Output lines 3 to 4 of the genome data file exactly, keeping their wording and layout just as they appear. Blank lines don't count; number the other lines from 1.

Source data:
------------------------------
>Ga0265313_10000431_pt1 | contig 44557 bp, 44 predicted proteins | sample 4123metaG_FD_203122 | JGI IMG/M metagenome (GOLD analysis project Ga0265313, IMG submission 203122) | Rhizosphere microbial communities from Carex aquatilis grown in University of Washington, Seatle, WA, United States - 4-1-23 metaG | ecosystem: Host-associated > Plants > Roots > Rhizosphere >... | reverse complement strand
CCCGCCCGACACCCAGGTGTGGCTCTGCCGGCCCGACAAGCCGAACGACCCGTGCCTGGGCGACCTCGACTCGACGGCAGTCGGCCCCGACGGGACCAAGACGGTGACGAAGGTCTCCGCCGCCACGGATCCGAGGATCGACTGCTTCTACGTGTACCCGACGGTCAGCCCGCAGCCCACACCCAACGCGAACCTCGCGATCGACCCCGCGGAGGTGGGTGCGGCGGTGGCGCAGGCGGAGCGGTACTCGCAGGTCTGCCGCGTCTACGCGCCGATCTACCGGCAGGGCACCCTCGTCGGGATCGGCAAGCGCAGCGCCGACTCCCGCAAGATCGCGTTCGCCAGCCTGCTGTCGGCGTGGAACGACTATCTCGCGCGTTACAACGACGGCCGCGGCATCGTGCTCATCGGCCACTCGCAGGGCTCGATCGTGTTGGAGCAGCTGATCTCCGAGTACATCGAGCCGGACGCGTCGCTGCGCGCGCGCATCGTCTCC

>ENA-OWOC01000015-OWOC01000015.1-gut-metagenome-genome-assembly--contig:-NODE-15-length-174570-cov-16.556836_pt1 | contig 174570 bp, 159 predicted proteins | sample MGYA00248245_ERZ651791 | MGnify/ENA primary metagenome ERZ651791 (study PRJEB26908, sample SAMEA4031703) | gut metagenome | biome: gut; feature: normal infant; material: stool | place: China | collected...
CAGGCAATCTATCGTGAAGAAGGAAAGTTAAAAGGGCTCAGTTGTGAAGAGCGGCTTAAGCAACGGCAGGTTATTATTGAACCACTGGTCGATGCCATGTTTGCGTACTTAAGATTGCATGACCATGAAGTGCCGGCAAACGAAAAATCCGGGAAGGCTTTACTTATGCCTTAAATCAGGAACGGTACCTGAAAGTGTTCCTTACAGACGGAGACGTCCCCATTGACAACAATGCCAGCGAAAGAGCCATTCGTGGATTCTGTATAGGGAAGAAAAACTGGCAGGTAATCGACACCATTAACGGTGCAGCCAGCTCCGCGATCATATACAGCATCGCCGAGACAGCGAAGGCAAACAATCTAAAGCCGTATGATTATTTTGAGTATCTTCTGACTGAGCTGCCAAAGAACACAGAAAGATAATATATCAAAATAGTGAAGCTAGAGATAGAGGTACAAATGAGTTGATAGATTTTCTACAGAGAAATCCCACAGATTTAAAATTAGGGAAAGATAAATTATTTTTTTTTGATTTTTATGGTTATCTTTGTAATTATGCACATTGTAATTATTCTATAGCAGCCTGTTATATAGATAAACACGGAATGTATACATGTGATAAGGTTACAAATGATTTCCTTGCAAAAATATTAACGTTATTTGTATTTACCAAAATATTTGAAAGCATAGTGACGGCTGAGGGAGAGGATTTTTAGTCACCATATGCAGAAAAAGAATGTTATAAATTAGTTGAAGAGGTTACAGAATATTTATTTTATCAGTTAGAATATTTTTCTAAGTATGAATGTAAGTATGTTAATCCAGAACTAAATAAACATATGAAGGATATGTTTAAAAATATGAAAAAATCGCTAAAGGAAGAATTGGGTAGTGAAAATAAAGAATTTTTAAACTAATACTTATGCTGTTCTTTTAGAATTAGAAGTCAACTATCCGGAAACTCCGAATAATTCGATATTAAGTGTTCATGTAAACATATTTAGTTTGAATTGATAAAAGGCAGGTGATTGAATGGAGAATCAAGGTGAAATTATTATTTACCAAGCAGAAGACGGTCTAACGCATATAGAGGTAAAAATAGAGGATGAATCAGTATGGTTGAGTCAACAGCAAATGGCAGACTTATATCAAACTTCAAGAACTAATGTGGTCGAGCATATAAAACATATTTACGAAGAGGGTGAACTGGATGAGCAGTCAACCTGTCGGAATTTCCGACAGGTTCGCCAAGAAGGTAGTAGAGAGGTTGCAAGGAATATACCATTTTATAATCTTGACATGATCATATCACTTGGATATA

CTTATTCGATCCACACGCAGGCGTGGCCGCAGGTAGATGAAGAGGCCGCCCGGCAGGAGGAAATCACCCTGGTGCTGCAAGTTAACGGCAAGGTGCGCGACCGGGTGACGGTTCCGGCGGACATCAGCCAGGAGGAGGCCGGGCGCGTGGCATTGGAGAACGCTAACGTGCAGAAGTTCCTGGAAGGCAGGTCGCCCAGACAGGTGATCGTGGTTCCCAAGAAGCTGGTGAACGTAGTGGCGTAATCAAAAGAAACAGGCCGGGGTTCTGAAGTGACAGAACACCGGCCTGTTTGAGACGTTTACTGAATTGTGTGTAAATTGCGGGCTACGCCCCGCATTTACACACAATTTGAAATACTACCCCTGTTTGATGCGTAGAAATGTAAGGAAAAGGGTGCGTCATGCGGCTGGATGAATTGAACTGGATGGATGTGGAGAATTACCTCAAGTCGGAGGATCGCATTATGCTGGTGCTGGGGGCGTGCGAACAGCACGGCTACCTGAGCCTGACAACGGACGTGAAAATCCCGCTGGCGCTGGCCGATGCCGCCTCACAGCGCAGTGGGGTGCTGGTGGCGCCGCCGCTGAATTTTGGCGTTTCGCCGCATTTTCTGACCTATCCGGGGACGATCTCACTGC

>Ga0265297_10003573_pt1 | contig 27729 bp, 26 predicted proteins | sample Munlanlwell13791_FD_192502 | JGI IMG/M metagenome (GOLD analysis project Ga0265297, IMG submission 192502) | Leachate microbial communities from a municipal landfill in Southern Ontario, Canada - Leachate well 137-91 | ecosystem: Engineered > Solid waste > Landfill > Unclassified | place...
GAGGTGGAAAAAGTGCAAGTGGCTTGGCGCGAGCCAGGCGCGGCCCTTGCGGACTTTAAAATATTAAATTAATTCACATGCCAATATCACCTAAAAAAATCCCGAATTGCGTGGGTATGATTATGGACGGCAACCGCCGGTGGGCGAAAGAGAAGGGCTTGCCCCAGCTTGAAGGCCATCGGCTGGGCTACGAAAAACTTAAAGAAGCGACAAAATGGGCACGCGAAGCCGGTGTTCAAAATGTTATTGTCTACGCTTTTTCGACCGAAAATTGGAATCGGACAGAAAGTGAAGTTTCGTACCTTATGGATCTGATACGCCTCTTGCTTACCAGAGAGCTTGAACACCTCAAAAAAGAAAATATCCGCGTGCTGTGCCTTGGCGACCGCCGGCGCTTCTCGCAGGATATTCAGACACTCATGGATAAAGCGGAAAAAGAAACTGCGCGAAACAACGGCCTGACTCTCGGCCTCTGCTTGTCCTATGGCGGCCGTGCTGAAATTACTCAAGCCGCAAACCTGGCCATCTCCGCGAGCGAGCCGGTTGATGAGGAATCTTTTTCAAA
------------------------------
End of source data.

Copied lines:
>ENA-OWOC01000015-OWOC01000015.1-gut-metagenome-genome-assembly--contig:-NODE-15-length-174570-cov-16.556836_pt1 | contig 174570 bp, 159 predicted proteins | sample MGYA00248245_ERZ651791 | MGnify/ENA primary metagenome ERZ651791 (study PRJEB26908, sample SAMEA4031703) | gut metagenome | biome: gut; feature: normal infant; material: stool | place: China | collected...
CAGGCAATCTATCGTGAAGAAGGAAAGTTAAAAGGGCTCAGTTGTGAAGAGCGGCTTAAGCAACGGCAGGTTATTATTGAACCACTGGTCGATGCCATGTTTGCGTACTTAAGATTGCATGACCATGAAGTGCCGGCAAACGAAAAATCCGGGAAGGCTTTACTTATGCCTTAAATCAGGAACGGTACCTGAAAGTGTTCCTTACAGACGGAGACGTCCCCATTGACAACAATGCCAGCGAAAGAGCCATTCGTGGATTCTGTATAGGGAAGAAAAACTGGCAGGTAATCGACACCATTAACGGTGCAGCCAGCTCCGCGATCATATACAGCATCGCCGAGACAGCGAAGGCAAACAATCTAAAGCCGTATGATTATTTTGAGTATCTTCTGACTGAGCTGCCAAAGAACACAGAAAGATAATATATCAAAATAGTGAAGCTAGAGATAGAGGTACAAATGAGTTGATAGATTTTCTACAGAGAAATCCCACAGATTTAAAATTAGGGAAAGATAAATTATTTTTTTTTGATTTTTATGGTTATCTTTGTAATTATGCACATTGTAATTATTCTATAGCAGCCTGTTATATAGATAAACACGGAATGTATACATGTGATAAGGTTACAAATGATTTCCTTGCAAAAATATTAACGTTATTTGTATTTACCAAAATATTTGAAAGCATAGTGACGGCTGAGGGAGAGGATTTTTAGTCACCATATGCAGAAAAAGAATGTTATAAATTAGTTGAAGAGGTTACAGAATATTTATTTTATCAGTTAGAATATTTTTCTAAGTATGAATGTAAGTATGTTAATCCAGAACTAAATAAACATATGAAGGATATGTTTAAAAATATGAAAAAATCGCTAAAGGAAGAATTGGGTAGTGAAAATAAAGAATTTTTAAACTAATACTTATGCTGTTCTTTTAGAATTAGAAGTCAACTATCCGGAAACTCCGAATAATTCGATATTAAGTGTTCATGTAAACATATTTAGTTTGAATTGATAAAAGGCAGGTGATTGAATGGAGAATCAAGGTGAAATTATTATTTACCAAGCAGAAGACGGTCTAACGCATATAGAGGTAAAAATAGAGGATGAATCAGTATGGTTGAGTCAACAGCAAATGGCAGACTTATATCAAACTTCAAGAACTAATGTGGTCGAGCATATAAAACATATTTACGAAGAGGGTGAACTGGATGAGCAGTCAACCTGTCGGAATTTCCGACAGGTTCGCCAAGAAGGTAGTAGAGAGGTTGCAAGGAATATACCATTTTATAATCTTGACATGATCATATCACTTGGATATA